He explains that the bulk of our season takes place in winter. “We begin in January and continue through April.” Horses’ hooves are slower at this time of year. This means that there are more shoeing holes closer together. This breaks down the hoof walls making it more difficult for horses to keep their shoes on. “We found that the shoes didn’t stick well to horses at this time of year, so it was better for them to be left off.
Joe does not notice a decrease in performance when horses compete barefoot. They have better traction on grass with plain shoes than horses who compete barefoot. He says that studding might be required to compensate for the difference once you begin shoeing. At a Florida farm, he said that there had been no rain on a recent jump day. It was slippery when I was jumping in the field, but it was fine for horses who were not wearing shoes. They were sliding around a lot more than the ones without shoes or studs.”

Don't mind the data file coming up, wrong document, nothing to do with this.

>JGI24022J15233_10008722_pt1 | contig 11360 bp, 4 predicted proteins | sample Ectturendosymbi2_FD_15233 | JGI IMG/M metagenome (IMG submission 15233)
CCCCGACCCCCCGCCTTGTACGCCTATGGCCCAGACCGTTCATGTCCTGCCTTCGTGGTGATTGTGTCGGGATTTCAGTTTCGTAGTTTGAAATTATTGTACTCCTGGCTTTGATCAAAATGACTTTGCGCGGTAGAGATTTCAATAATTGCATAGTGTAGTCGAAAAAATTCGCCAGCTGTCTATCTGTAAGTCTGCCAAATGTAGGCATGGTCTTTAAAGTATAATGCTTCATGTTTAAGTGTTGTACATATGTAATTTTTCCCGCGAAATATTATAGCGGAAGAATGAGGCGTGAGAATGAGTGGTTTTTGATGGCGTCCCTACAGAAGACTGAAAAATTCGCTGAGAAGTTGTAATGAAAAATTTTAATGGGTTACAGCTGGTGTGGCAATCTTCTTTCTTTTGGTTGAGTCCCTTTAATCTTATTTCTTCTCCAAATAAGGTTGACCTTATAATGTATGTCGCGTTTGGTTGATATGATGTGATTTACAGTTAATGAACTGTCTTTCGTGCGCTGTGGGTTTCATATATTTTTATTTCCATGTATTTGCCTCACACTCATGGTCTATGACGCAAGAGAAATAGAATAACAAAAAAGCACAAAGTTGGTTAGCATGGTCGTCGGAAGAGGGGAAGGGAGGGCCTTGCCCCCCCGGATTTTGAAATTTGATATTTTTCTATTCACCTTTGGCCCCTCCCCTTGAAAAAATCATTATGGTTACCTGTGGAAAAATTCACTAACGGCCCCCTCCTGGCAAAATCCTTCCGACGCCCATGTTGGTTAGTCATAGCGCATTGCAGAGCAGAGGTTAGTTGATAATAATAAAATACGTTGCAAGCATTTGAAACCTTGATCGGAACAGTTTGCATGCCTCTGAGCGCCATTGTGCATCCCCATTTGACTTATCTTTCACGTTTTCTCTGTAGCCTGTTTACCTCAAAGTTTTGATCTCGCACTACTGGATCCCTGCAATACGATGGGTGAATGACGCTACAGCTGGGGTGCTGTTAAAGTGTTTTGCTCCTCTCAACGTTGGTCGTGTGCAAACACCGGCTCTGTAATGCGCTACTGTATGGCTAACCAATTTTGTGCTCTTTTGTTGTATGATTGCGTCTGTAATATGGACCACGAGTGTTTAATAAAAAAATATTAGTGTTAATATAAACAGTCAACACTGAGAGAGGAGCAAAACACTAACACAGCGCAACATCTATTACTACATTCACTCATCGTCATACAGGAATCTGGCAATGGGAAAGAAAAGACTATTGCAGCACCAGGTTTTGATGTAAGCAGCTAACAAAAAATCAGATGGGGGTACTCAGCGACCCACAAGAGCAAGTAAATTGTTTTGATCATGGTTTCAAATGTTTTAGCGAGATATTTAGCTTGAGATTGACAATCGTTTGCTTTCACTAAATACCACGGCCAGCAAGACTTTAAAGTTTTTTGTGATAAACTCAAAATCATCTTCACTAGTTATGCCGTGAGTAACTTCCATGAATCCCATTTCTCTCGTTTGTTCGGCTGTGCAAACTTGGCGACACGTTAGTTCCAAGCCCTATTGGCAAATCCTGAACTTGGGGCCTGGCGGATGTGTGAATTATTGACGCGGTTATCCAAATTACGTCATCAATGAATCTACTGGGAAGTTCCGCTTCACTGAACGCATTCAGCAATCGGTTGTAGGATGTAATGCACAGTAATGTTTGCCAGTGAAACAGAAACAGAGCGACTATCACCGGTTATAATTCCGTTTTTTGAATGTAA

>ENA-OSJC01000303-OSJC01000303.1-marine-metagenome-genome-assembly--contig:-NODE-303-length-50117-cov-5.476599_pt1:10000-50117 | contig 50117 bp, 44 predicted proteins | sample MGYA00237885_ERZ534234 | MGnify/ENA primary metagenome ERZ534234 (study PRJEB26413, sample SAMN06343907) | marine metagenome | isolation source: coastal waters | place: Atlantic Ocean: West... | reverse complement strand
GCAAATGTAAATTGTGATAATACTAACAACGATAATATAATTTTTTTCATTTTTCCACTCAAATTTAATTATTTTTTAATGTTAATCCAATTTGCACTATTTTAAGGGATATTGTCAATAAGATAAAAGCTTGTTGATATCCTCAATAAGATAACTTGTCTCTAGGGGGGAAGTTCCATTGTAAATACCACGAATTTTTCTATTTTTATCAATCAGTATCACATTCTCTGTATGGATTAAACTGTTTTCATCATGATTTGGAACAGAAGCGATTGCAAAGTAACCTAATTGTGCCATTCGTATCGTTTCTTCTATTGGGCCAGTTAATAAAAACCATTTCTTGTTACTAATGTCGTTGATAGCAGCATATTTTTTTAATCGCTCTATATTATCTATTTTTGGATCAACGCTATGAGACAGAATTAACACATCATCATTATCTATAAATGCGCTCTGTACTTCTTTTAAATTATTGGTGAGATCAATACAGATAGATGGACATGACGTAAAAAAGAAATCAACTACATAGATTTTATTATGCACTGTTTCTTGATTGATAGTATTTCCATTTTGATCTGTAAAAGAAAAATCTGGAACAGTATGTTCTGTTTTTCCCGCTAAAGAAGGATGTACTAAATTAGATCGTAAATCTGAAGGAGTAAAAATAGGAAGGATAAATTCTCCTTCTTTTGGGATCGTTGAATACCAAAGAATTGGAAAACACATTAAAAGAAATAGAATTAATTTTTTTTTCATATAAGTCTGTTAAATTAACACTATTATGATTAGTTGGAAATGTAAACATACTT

Joe’s event horses begin to get shod when they move up the levels and travel to competitions outside of their state. He recommends front shoes for Intermediate horses, and front and back shoes to Preliminary horses. For an event horse, you need to consider shoes if the ground is less consistent.
However, there are exceptions to this rule. Joe owned Violet Rain, a mare who “had incredible feet and never took unsound steps.” He competed Violet Rain through the Preliminary level with no shoes. He rode South Paw, a stallion, through Intermediate barefoot. He also competed in Grand Prix show jumping barefoot.
Two examples of weak, soft soles are shown above. They can indicate a nutritional problem or an environment that is too watery. Horses with such soles might be more susceptible to bruising.